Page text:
It is well known that in the course of their careers and with increasing experience, teachers deepen their understandings of subject matter and subject matter pedagogy. This is often a rather long and protracted process. In Chapter 6, we provide a case study in which a group of coteachers (Michael, Ken, Stephanie and Bert) deepened their understandings of an aspect of genetics (from a grade-10 science course) and the pedagogy associated with it. Specifically, we focus on our own learning of genetics in the process of being researcher-teachers, an aspect seldom made thematic in educational research. Coteaching and cogenerative dialoguing turn out to be ideal contexts for learning to teach in implicit and explicit ways.

In their studies of teaching and learning researchers traditionally look, as if through windows, from the outside into classrooms, to observe teachers and learners participate in an enacted curriculum. The outside view is frequently regarded as objective and too often is highly jaundiced and critical of teachers and students.Alternatively, teacher-researchers generally rely on their own experience to characterize a world they experience through rose-colored glasses, easily falling prey to the dangers of immediate understanding (since they are too close to the events). Our paradigm of coteaching/ cogenerative dialoguing provides for a different way of doing research, because 'researchers' and 'teachers' engage in both activities. Soon after a shared coteaching experience the participants, or representatives from the key stakeholders involved in coteaching, meet to discuss what happened, why it happened, and how learning might be afforded in the future. Differences in individuals' understandings of 'shared' events provide the starting points for critical hermeneutic analysis and a foundation for the development of a local theory or praxeology. In Chapter 7, we theorize coteaching/ cogenerative dialoguing at a meta-level, using activity theory, and thereby articulate new roles for researchers with respect to classroom events. In this chapter, we also examine learning environments from the perspective of activity theory and thereby lay out a fresh approach to research in one of the rapidly growing areas of science education.

An important part of becoming a teacher resides in the evaluation of teaching performance. New teachers in the field usually are evaluated by their cooperating teachers and university supervisors. Similarly, during their first two years in a particular school system and before receiving a permanent contract, beginning teachers are evaluated by department heads, principals, or other evaluators appointed by the school board. In each of these instances the manner of performing evaluation has been to use people external to the process of teaching a particular class. In Chapter 8, we propose coteaching/ cogenerative dialoguing as an alternative for supervision and evaluation. We argue that our proposed evaluation process retains the focus on teaching students, while making evaluation of teaching more equitable.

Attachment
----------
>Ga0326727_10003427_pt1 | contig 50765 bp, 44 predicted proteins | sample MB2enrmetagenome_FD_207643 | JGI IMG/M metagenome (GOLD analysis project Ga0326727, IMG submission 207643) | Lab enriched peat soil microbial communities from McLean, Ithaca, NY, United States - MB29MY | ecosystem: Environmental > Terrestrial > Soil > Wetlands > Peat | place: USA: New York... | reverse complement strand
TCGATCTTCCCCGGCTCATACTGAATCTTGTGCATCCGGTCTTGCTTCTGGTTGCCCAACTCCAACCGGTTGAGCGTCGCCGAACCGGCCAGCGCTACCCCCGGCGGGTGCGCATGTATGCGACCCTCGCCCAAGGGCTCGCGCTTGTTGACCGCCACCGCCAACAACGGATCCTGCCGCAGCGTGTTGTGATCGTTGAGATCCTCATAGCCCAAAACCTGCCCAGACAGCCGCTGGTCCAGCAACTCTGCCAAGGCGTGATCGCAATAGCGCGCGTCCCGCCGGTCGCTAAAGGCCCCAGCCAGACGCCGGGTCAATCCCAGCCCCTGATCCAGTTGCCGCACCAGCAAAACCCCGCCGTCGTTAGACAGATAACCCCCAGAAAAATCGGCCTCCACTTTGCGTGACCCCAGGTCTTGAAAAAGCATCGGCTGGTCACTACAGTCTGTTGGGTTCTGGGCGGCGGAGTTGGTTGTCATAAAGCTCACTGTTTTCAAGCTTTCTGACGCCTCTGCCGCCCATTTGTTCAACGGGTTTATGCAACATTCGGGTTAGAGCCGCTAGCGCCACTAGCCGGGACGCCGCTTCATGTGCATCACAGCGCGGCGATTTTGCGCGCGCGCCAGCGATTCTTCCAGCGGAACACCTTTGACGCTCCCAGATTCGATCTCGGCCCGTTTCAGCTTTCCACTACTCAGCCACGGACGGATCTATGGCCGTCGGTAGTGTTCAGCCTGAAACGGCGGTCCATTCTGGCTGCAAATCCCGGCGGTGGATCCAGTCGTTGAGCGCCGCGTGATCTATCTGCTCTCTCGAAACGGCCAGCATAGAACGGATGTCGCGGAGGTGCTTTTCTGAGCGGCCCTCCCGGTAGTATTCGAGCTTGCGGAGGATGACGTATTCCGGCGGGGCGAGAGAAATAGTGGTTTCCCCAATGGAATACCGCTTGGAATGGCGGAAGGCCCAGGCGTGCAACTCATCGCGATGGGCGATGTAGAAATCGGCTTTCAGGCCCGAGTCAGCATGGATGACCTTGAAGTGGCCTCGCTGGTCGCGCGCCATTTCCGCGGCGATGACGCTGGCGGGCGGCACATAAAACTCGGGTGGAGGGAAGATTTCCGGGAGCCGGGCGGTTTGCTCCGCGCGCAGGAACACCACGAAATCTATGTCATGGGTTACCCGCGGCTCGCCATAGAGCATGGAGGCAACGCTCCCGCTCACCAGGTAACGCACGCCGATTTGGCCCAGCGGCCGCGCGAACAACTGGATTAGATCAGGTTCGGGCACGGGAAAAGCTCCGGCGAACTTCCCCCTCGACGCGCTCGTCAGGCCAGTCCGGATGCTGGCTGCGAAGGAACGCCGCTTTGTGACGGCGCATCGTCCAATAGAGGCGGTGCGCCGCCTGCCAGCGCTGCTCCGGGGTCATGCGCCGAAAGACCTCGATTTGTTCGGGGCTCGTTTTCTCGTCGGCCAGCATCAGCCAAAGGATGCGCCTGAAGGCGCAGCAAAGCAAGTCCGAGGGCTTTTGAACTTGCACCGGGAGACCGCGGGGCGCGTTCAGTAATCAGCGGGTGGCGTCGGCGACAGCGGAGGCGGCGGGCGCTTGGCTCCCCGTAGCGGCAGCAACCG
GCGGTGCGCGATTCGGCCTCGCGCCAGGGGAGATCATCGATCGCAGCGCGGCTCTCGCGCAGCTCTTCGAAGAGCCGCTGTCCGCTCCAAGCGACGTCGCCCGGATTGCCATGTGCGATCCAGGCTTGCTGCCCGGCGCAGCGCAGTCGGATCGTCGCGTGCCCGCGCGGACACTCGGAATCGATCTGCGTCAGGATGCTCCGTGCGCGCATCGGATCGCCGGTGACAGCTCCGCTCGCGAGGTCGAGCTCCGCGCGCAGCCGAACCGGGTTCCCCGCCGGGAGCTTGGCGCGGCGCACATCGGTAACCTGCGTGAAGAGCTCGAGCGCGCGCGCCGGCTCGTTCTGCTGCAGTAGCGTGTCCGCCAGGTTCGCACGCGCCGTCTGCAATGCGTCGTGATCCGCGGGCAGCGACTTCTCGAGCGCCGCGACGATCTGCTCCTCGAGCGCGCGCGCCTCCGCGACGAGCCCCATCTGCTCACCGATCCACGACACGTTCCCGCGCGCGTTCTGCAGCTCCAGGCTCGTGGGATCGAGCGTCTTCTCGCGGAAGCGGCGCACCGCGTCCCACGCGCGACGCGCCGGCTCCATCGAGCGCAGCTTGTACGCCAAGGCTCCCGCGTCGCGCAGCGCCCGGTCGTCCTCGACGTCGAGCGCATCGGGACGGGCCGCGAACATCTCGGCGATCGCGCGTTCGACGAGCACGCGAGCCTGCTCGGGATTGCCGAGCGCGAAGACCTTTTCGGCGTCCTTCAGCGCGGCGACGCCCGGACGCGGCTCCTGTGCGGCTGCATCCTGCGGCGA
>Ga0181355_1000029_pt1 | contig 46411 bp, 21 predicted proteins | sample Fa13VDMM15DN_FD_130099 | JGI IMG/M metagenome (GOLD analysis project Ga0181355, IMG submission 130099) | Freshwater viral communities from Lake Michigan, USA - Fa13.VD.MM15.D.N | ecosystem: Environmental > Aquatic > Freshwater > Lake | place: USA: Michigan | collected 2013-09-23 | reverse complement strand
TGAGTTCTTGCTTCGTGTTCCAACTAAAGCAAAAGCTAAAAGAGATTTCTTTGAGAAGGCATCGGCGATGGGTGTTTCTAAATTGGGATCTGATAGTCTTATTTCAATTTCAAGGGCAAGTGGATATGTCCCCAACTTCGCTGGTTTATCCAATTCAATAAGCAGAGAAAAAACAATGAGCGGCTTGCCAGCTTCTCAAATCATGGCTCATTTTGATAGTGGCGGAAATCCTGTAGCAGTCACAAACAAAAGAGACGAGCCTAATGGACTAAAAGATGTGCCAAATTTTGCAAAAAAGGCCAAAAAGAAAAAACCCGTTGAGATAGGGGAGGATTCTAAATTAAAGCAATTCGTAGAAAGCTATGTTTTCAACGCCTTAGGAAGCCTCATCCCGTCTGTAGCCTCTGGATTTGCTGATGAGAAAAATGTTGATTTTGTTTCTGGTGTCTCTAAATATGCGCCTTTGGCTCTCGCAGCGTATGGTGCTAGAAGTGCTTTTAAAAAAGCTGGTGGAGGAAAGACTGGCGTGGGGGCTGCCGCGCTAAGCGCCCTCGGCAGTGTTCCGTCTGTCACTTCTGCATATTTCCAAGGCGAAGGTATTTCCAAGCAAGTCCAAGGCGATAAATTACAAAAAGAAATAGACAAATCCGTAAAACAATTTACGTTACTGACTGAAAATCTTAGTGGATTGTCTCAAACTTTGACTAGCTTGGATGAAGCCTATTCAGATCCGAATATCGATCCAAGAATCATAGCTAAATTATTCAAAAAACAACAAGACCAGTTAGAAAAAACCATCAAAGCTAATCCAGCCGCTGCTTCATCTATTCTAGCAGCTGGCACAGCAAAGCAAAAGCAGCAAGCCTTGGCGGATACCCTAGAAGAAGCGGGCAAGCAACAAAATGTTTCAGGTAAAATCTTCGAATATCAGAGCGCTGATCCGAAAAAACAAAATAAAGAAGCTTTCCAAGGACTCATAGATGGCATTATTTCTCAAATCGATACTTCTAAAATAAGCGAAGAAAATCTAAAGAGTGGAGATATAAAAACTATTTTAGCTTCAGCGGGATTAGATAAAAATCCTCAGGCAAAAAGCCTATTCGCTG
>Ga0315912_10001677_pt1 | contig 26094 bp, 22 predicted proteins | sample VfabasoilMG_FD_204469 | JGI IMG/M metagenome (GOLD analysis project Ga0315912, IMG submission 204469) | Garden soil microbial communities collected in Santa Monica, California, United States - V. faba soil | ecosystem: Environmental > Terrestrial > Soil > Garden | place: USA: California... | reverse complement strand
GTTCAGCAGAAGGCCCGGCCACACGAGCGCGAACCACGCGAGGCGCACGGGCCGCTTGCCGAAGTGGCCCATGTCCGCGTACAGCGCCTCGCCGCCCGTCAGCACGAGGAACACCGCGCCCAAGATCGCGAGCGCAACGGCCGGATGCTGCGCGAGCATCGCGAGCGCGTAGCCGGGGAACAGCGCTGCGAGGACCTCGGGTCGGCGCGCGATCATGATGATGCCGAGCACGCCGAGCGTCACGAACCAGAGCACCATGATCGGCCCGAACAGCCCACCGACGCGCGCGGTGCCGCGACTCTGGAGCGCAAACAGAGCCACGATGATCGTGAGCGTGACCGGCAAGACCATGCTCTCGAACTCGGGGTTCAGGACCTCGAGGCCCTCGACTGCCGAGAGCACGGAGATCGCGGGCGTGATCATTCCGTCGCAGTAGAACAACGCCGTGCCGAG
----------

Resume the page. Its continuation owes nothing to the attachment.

In our epilogue, we look backward at what we have written while looking forward to a thorny future of enacting what is a rosy vision for reform of teaching and learning. In so doing we balance the optimism of our vision with the pessimism of social and cultural reproduction cycles that are all too common in social institutions such as schooling. In considering the plausibility of revolution or evolution as bases for change we face the necessity of the reform touching schools and universities in ways that alter traditional practices and ways of being. We acknowledge that unless institutional changes occur to remove many contradictions in the salient activities of key stakeholders it is unlikely that their efforts will receive the support that is essential for enduring improvements.

update: 29-SEP-14

 

new work (2012-14)

- Limits to general expertise
- Experiencing (pereživanie) as developmental category
- On variability in data
- The Emerging Presence
- Vygotsky, Bakhtin, Vološinov
- Theory-practice at work
- Fuzzy Logic
- Theory of Experience
- Online media learning
- Birth of intentions
- Event-in-the-making*
- Post-constructivist ethics
- Pregnance of bodily movement
- Health—personalized science
- Sociocultural perspectives
- Lectures then and now
- Situated cognition
- "I am a Pibidiana"
- Translation—the possible impossible
- Societal mediation of mathematical cognition
- Origin of signs
- Development of concepts
- ZPD symmetrically

making trouble

- What more?
- More reflexivity
- «Mosh»
- Science hegemony
- On editing . . .
- Ethics as social practice
- Political ethics, unethical politics
- Vagaries and politics of funding 1
- Vagaries and politics of funding 2
- Editorial power/authorial suffering

preprints

- Radical passivity
- On responsibility . . .
- Identity & Community
- Mêlée & literacy
- ZPD
- Dynamic of life
- Solidarity
- Education and diversity of life
- Living/Lived Math
- Representing mathematical performance
- Indeterminate evolutionary change of language
- Psychology from 1st principles

Science studies
- Struggle over water 2
- Struggle over water 1
- Science and the good citizen
Scientific literacy
- Allgemeinbildung: Readiness for living in risk society
- Citizenship and science education
Gesture studies
- Gestures: The leading edge of literacy...
Workplace math
- The meaning of meaning...
- The emergence of graphing...